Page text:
Don’t believe me? You don’t have to: you just need to look to the case study Ben Carlson of A Wealth of Common Sense created to show what actually happens in this very scenario.
Meet Bob, the “World’s Worst Market Timer.” Bob does exactly what you think he would from that kind of title: he consistently invests at the absolute peak of the market, just before it suffers some of the worst crashes in its history.
Bob is pretty much your worst nightmare if you’re sitting on cash thinking “I’ll wait to invest because I don’t want the market to crash right after I contribute to my portfolio.”
From 1972 to 2007 he only invested in the market in the months before major market crashes:
- in 1972, right before the market fell almost 50% in 1973
- in 1987, when it crashed again and lost 37%
- right at the end of 1999 just in time to see the market lose almost half its value again
- in 2007, when the Great Recession delivered a 52% loss
Surely, Bob is broke, destitute, and living in a cardboard box on the side of the road thanks to his awful decisions about when to invest — right?
You might think so, but you’d be wrong.
It’s Not About Market Timing. It’s About Time in the Market
In this scenario, Bob invested $184,000 in cash from 1972 to 2007. And what did he end up with in 2013?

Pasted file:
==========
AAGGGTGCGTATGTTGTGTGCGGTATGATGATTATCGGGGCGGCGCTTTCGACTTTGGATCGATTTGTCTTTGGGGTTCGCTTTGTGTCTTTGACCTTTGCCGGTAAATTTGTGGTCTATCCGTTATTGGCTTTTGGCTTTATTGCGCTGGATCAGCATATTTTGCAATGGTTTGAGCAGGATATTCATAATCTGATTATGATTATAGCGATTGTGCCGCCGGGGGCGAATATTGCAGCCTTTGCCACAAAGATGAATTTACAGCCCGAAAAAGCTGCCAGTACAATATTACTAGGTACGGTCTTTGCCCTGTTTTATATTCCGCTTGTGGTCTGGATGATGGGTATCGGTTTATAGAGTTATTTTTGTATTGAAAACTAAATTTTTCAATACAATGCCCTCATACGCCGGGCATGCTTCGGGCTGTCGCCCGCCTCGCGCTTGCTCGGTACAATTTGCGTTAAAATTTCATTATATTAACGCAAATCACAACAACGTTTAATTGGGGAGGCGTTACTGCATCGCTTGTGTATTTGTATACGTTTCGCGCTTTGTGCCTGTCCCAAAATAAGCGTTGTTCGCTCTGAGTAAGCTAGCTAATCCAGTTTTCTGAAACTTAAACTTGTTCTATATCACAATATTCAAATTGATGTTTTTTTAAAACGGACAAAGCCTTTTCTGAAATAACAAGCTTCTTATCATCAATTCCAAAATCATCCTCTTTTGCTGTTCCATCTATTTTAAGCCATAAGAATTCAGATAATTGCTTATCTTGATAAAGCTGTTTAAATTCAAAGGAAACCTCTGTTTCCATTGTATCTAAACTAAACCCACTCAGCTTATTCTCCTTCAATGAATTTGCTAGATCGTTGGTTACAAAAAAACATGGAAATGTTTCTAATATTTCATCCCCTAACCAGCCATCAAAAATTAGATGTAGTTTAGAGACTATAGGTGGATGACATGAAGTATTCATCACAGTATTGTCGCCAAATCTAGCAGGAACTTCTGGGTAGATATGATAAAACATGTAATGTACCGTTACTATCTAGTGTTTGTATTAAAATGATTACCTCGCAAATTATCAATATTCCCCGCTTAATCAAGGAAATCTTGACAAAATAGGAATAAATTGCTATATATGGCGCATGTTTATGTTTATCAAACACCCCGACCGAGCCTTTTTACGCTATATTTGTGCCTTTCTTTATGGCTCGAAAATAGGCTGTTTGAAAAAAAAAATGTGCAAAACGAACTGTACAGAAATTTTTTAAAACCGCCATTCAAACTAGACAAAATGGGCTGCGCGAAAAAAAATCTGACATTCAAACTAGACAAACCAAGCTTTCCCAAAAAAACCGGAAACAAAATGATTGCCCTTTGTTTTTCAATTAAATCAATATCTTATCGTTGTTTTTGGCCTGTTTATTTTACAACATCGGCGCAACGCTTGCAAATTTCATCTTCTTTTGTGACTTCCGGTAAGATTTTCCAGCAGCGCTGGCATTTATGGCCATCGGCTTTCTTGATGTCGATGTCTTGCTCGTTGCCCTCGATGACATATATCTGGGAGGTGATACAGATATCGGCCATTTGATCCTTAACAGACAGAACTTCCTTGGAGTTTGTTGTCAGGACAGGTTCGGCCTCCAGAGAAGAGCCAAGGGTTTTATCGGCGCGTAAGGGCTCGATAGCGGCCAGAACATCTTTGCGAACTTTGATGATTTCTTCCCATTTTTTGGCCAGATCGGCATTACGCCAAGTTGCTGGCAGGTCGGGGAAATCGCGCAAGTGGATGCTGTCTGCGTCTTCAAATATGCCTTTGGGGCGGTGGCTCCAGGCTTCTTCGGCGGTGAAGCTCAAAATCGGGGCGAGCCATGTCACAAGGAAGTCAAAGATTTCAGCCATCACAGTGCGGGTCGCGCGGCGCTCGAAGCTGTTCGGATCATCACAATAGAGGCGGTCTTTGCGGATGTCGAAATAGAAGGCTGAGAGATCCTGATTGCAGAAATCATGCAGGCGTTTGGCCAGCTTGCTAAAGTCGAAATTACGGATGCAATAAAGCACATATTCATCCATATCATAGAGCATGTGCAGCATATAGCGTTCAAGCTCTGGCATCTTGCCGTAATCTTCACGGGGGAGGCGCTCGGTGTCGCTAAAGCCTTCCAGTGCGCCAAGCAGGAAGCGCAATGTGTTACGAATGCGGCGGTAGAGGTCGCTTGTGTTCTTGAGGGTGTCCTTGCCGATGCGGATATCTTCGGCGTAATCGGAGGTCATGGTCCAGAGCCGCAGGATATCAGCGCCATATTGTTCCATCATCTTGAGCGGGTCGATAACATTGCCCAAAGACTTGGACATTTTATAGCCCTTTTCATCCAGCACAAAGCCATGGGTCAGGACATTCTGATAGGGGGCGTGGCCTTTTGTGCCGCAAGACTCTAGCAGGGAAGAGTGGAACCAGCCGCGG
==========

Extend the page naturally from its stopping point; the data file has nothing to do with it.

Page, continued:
How did Bob do it? The catch is that while he invested at the worst possible times, he never sold any of his positions. He invested on those 4 days, but never pulled his money out of the market.
Could he have had even more money if he chose different days to invest? Sure.
But the original scenario set out to answer the question, “what happens if you invest cash right before every major market crash throughout your working career?”
The answer is you’d still be a millionaire in this example.
So rather than worrying about market timing, focus on is setting up a systematic way to invest money so you make strategic, rational decisions and don’t fall victim to cognitive and emotional biases that cause you to make silly investment choices.
Often, that systematic way of investing is dollar cost averaging.
(Another look at Bob’s situation, by the way, showed what would have happened had he used dollar cost averaging instead of trying to time the market. Had Bob done this with his $184,000, he would have turned it into $4.4 million.)
Worrying about investing right before a market peak is a valid concern, and it’s also distracting you from what really matters. It’s far more important to find systems and processes to help you manage your own behavior so you can invest with greater success.
Myth: “Financial Advisors Are For Rich Old White People”
FACT: Beyond Your Hammock believes financial advice should be for you when you’re young and crushing it in your career — but before you’re wealthy. We think you should know how to actually make the right moves to grow your net worth now. Here’s what else we believe financial planning should do differently for people like you.